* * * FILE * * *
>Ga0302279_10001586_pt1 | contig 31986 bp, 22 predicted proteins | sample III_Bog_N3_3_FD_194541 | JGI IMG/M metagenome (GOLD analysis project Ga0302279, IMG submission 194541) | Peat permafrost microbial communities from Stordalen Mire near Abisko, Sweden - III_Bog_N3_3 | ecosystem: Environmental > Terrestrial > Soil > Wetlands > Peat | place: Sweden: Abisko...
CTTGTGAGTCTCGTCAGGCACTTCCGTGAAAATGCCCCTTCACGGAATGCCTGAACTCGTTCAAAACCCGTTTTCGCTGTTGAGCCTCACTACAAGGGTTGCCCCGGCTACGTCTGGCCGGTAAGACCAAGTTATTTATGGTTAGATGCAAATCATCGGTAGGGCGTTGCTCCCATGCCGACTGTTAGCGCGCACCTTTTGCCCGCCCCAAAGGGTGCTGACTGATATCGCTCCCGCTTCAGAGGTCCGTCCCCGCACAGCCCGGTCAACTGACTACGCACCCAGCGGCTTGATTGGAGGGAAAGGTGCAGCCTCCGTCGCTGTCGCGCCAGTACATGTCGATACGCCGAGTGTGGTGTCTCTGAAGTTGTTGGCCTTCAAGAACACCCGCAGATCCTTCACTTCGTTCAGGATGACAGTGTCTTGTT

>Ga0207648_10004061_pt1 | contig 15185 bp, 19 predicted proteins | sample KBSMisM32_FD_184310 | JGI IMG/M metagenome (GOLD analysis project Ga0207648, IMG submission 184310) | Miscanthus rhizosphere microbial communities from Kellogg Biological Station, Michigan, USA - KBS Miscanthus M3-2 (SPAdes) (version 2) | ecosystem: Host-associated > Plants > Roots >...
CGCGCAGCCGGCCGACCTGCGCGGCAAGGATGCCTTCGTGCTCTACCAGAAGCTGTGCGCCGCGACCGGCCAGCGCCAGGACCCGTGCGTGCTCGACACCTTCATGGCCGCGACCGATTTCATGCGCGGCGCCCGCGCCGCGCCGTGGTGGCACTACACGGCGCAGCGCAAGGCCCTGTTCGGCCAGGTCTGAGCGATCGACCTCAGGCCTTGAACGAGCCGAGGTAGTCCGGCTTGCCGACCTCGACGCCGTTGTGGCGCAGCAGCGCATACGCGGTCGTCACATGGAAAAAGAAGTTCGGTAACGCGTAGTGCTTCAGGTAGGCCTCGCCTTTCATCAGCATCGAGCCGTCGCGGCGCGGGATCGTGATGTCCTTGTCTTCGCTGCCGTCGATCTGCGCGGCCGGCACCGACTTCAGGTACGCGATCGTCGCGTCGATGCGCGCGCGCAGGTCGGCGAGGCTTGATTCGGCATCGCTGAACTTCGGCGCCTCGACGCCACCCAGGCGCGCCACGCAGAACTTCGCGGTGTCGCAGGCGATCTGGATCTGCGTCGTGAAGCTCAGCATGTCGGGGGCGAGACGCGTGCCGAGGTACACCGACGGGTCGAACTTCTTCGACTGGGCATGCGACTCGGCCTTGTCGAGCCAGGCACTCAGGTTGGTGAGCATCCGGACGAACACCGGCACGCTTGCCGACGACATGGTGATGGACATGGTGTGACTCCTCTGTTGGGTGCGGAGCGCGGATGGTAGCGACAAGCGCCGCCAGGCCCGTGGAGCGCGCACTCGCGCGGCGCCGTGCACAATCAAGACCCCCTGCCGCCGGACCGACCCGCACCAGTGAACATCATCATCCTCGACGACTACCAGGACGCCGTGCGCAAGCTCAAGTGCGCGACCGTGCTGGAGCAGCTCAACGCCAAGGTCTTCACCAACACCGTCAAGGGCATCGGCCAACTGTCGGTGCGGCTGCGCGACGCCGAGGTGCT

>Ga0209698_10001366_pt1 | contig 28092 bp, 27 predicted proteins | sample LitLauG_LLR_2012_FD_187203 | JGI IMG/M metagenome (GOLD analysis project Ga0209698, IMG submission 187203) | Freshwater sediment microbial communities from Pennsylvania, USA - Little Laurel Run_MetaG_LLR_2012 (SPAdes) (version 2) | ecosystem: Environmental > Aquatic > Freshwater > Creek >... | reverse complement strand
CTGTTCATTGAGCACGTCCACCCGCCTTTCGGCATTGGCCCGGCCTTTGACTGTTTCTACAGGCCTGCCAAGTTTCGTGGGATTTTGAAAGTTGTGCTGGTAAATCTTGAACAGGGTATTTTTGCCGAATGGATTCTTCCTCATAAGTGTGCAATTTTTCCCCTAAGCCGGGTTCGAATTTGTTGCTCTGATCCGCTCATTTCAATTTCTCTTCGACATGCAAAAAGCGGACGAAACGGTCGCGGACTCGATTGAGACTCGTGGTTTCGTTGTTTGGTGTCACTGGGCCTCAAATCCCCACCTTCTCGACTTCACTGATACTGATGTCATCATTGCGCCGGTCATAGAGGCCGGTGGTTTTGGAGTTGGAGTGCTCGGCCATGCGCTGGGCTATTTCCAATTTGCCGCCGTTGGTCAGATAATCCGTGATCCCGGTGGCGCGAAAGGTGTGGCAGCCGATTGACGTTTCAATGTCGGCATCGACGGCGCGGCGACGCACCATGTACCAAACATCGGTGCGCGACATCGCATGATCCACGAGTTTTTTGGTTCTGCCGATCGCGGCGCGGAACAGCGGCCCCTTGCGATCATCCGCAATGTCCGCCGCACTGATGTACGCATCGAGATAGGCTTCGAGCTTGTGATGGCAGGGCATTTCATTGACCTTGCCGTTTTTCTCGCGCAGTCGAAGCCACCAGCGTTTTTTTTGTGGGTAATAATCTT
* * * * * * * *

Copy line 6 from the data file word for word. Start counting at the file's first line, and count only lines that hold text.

CTGTTCATTGAGCACGTCCACCCGCCTTTCGGCATTGGCCCGGCCTTTGACTGTTTCTACAGGCCTGCCAAGTTTCGTGGGATTTTGAAAGTTGTGCTGGTAAATCTTGAACAGGGTATTTTTGCCGAATGGATTCTTCCTCATAAGTGTGCAATTTTTCCCCTAAGCCGGGTTCGAATTTGTTGCTCTGATCCGCTCATTTCAATTTCTCTTCGACATGCAAAAAGCGGACGAAACGGTCGCGGACTCGATTGAGACTCGTGGTTTCGTTGTTTGGTGTCACTGGGCCTCAAATCCCCACCTTCTCGACTTCACTGATACTGATGTCATCATTGCGCCGGTCATAGAGGCCGGTGGTTTTGGAGTTGGAGTGCTCGGCCATGCGCTGGGCTATTTCCAATTTGCCGCCGTTGGTCAGATAATCCGTGATCCCGGTGGCGCGAAAGGTGTGGCAGCCGATTGACGTTTCAATGTCGGCATCGACGGCGCGGCGACGCACCATGTACCAAACATCGGTGCGCGACATCGCATGATCCACGAGTTTTTTGGTTCTGCCGATCGCGGCGCGGAACAGCGGCCCCTTGCGATCATCCGCAATGTCCGCCGCACTGATGTACGCATCGAGATAGGCTTCGAGCTTGTGATGGCAGGGCATTTCATTGACCTTGCCGTTTTTCTCGCGCAGTCGAAGCCACCAGCGTTTTTTTTGTGGGTAATAATCTT